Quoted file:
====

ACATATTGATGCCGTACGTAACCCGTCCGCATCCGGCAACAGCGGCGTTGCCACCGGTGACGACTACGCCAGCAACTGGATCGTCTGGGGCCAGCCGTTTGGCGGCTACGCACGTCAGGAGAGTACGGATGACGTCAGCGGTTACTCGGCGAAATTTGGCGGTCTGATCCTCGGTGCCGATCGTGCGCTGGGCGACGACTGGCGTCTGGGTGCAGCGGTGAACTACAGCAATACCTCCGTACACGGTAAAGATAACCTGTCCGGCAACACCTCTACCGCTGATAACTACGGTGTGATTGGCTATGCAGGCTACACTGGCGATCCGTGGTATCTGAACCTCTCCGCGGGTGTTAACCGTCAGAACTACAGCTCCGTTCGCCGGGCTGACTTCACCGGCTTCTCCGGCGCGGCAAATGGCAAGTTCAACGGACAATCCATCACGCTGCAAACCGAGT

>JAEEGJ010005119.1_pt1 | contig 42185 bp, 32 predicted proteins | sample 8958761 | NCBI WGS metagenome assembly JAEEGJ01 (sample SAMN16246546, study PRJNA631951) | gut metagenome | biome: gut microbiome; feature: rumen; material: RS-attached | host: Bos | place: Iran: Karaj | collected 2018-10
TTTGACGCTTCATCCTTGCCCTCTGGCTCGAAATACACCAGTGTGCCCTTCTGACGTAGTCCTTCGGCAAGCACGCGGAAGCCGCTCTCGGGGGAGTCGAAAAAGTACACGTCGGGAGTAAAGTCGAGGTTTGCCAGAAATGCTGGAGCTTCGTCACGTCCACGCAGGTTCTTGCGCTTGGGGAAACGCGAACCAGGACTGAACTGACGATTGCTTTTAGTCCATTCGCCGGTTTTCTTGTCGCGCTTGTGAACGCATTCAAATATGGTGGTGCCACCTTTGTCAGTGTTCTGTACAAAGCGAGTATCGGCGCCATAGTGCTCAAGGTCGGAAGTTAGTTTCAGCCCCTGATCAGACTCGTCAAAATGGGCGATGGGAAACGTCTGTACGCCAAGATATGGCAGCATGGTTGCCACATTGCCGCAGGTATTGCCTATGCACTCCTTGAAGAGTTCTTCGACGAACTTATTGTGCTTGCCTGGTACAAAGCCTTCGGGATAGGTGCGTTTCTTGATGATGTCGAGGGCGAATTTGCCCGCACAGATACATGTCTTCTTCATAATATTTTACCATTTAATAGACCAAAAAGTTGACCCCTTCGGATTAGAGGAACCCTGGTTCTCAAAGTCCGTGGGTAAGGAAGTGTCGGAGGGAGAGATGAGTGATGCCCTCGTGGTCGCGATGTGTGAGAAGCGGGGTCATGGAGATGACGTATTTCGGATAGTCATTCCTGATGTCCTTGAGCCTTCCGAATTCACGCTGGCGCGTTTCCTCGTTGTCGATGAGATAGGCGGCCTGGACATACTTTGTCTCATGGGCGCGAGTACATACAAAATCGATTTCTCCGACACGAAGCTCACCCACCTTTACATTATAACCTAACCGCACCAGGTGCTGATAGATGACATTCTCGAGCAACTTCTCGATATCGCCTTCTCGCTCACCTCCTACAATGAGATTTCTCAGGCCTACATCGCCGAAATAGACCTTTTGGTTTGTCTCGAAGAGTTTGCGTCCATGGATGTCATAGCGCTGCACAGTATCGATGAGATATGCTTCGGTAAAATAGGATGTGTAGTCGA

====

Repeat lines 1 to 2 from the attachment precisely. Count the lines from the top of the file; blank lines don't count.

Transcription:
ACATATTGATGCCGTACGTAACCCGTCCGCATCCGGCAACAGCGGCGTTGCCACCGGTGACGACTACGCCAGCAACTGGATCGTCTGGGGCCAGCCGTTTGGCGGCTACGCACGTCAGGAGAGTACGGATGACGTCAGCGGTTACTCGGCGAAATTTGGCGGTCTGATCCTCGGTGCCGATCGTGCGCTGGGCGACGACTGGCGTCTGGGTGCAGCGGTGAACTACAGCAATACCTCCGTACACGGTAAAGATAACCTGTCCGGCAACACCTCTACCGCTGATAACTACGGTGTGATTGGCTATGCAGGCTACACTGGCGATCCGTGGTATCTGAACCTCTCCGCGGGTGTTAACCGTCAGAACTACAGCTCCGTTCGCCGGGCTGACTTCACCGGCTTCTCCGGCGCGGCAAATGGCAAGTTCAACGGACAATCCATCACGCTGCAAACCGAGT

>JAEEGJ010005119.1_pt1 | contig 42185 bp, 32 predicted proteins | sample 8958761 | NCBI WGS metagenome assembly JAEEGJ01 (sample SAMN16246546, study PRJNA631951) | gut metagenome | biome: gut microbiome; feature: rumen; material: RS-attached | host: Bos | place: Iran: Karaj | collected 2018-10